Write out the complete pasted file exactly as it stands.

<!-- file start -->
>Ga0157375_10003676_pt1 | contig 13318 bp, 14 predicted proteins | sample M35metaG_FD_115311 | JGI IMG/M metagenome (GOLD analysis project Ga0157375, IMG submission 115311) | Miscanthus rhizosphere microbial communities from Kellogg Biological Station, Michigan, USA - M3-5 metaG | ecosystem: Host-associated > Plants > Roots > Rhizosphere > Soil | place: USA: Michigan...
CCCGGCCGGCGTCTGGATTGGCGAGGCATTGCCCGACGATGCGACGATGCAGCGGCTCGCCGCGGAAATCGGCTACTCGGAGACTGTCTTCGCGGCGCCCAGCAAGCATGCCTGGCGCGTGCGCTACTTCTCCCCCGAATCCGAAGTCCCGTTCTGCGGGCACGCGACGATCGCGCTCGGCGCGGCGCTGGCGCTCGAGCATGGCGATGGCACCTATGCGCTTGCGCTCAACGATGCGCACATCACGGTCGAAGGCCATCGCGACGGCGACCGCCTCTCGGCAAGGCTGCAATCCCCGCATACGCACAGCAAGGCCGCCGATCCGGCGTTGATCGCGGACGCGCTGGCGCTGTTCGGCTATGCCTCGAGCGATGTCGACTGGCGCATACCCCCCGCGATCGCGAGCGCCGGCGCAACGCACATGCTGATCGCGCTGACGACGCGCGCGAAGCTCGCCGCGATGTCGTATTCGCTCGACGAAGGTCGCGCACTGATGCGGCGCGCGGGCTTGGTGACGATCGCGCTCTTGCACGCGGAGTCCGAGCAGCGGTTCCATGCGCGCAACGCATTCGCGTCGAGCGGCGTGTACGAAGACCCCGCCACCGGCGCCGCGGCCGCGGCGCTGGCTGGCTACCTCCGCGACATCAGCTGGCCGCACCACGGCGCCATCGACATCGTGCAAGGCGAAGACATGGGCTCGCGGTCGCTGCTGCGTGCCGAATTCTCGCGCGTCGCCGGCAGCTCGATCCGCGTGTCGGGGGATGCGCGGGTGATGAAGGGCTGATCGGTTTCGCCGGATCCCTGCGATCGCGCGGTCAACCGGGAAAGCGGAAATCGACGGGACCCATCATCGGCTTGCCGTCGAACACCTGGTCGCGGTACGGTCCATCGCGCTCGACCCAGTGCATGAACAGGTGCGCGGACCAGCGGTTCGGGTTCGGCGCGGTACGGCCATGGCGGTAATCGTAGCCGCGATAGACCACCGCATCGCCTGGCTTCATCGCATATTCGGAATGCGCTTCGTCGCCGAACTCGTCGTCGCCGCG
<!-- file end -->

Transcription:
>Ga0157375_10003676_pt1 | contig 13318 bp, 14 predicted proteins | sample M35metaG_FD_115311 | JGI IMG/M metagenome (GOLD analysis project Ga0157375, IMG submission 115311) | Miscanthus rhizosphere microbial communities from Kellogg Biological Station, Michigan, USA - M3-5 metaG | ecosystem: Host-associated > Plants > Roots > Rhizosphere > Soil | place: USA: Michigan...
CCCGGCCGGCGTCTGGATTGGCGAGGCATTGCCCGACGATGCGACGATGCAGCGGCTCGCCGCGGAAATCGGCTACTCGGAGACTGTCTTCGCGGCGCCCAGCAAGCATGCCTGGCGCGTGCGCTACTTCTCCCCCGAATCCGAAGTCCCGTTCTGCGGGCACGCGACGATCGCGCTCGGCGCGGCGCTGGCGCTCGAGCATGGCGATGGCACCTATGCGCTTGCGCTCAACGATGCGCACATCACGGTCGAAGGCCATCGCGACGGCGACCGCCTCTCGGCAAGGCTGCAATCCCCGCATACGCACAGCAAGGCCGCCGATCCGGCGTTGATCGCGGACGCGCTGGCGCTGTTCGGCTATGCCTCGAGCGATGTCGACTGGCGCATACCCCCCGCGATCGCGAGCGCCGGCGCAACGCACATGCTGATCGCGCTGACGACGCGCGCGAAGCTCGCCGCGATGTCGTATTCGCTCGACGAAGGTCGCGCACTGATGCGGCGCGCGGGCTTGGTGACGATCGCGCTCTTGCACGCGGAGTCCGAGCAGCGGTTCCATGCGCGCAACGCATTCGCGTCGAGCGGCGTGTACGAAGACCCCGCCACCGGCGCCGCGGCCGCGGCGCTGGCTGGCTACCTCCGCGACATCAGCTGGCCGCACCACGGCGCCATCGACATCGTGCAAGGCGAAGACATGGGCTCGCGGTCGCTGCTGCGTGCCGAATTCTCGCGCGTCGCCGGCAGCTCGATCCGCGTGTCGGGGGATGCGCGGGTGATGAAGGGCTGATCGGTTTCGCCGGATCCCTGCGATCGCGCGGTCAACCGGGAAAGCGGAAATCGACGGGACCCATCATCGGCTTGCCGTCGAACACCTGGTCGCGGTACGGTCCATCGCGCTCGACCCAGTGCATGAACAGGTGCGCGGACCAGCGGTTCGGGTTCGGCGCGGTACGGCCATGGCGGTAATCGTAGCCGCGATAGACCACCGCATCGCCTGGCTTCATCGCATATTCGGAATGCGCTTCGTCGCCGAACTCGTCGTCGCCGCG